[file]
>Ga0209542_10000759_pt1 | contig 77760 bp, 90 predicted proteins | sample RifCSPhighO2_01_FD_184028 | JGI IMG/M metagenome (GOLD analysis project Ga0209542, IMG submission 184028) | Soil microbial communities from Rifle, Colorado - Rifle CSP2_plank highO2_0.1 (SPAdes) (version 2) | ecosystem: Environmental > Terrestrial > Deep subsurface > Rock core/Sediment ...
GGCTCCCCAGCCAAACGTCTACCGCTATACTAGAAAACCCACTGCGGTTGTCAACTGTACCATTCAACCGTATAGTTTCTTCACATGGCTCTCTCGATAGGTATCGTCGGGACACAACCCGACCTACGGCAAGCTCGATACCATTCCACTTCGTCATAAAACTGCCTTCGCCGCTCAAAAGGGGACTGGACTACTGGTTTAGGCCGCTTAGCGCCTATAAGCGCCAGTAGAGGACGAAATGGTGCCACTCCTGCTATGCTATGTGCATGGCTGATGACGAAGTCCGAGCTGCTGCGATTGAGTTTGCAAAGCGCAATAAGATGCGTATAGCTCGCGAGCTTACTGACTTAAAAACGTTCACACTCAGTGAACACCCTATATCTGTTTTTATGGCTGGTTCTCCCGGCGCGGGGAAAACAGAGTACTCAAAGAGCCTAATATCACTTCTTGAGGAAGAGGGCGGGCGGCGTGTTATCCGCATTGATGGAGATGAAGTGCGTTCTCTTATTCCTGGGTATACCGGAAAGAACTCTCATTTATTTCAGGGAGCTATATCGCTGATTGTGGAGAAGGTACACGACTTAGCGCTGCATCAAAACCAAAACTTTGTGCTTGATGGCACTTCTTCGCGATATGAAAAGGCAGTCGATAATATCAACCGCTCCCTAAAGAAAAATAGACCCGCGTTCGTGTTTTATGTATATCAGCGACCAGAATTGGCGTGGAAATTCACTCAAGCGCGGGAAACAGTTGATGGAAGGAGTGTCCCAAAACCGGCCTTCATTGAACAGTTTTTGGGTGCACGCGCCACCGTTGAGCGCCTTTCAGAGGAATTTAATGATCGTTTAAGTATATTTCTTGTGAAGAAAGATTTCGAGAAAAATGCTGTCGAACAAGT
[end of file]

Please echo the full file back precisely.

>Ga0209542_10000759_pt1 | contig 77760 bp, 90 predicted proteins | sample RifCSPhighO2_01_FD_184028 | JGI IMG/M metagenome (GOLD analysis project Ga0209542, IMG submission 184028) | Soil microbial communities from Rifle, Colorado - Rifle CSP2_plank highO2_0.1 (SPAdes) (version 2) | ecosystem: Environmental > Terrestrial > Deep subsurface > Rock core/Sediment ...
GGCTCCCCAGCCAAACGTCTACCGCTATACTAGAAAACCCACTGCGGTTGTCAACTGTACCATTCAACCGTATAGTTTCTTCACATGGCTCTCTCGATAGGTATCGTCGGGACACAACCCGACCTACGGCAAGCTCGATACCATTCCACTTCGTCATAAAACTGCCTTCGCCGCTCAAAAGGGGACTGGACTACTGGTTTAGGCCGCTTAGCGCCTATAAGCGCCAGTAGAGGACGAAATGGTGCCACTCCTGCTATGCTATGTGCATGGCTGATGACGAAGTCCGAGCTGCTGCGATTGAGTTTGCAAAGCGCAATAAGATGCGTATAGCTCGCGAGCTTACTGACTTAAAAACGTTCACACTCAGTGAACACCCTATATCTGTTTTTATGGCTGGTTCTCCCGGCGCGGGGAAAACAGAGTACTCAAAGAGCCTAATATCACTTCTTGAGGAAGAGGGCGGGCGGCGTGTTATCCGCATTGATGGAGATGAAGTGCGTTCTCTTATTCCTGGGTATACCGGAAAGAACTCTCATTTATTTCAGGGAGCTATATCGCTGATTGTGGAGAAGGTACACGACTTAGCGCTGCATCAAAACCAAAACTTTGTGCTTGATGGCACTTCTTCGCGATATGAAAAGGCAGTCGATAATATCAACCGCTCCCTAAAGAAAAATAGACCCGCGTTCGTGTTTTATGTATATCAGCGACCAGAATTGGCGTGGAAATTCACTCAAGCGCGGGAAACAGTTGATGGAAGGAGTGTCCCAAAACCGGCCTTCATTGAACAGTTTTTGGGTGCACGCGCCACCGTTGAGCGCCTTTCAGAGGAATTTAATGATCGTTTAAGTATATTTCTTGTGAAGAAAGATTTCGAGAAAAATGCTGTCGAACAAGT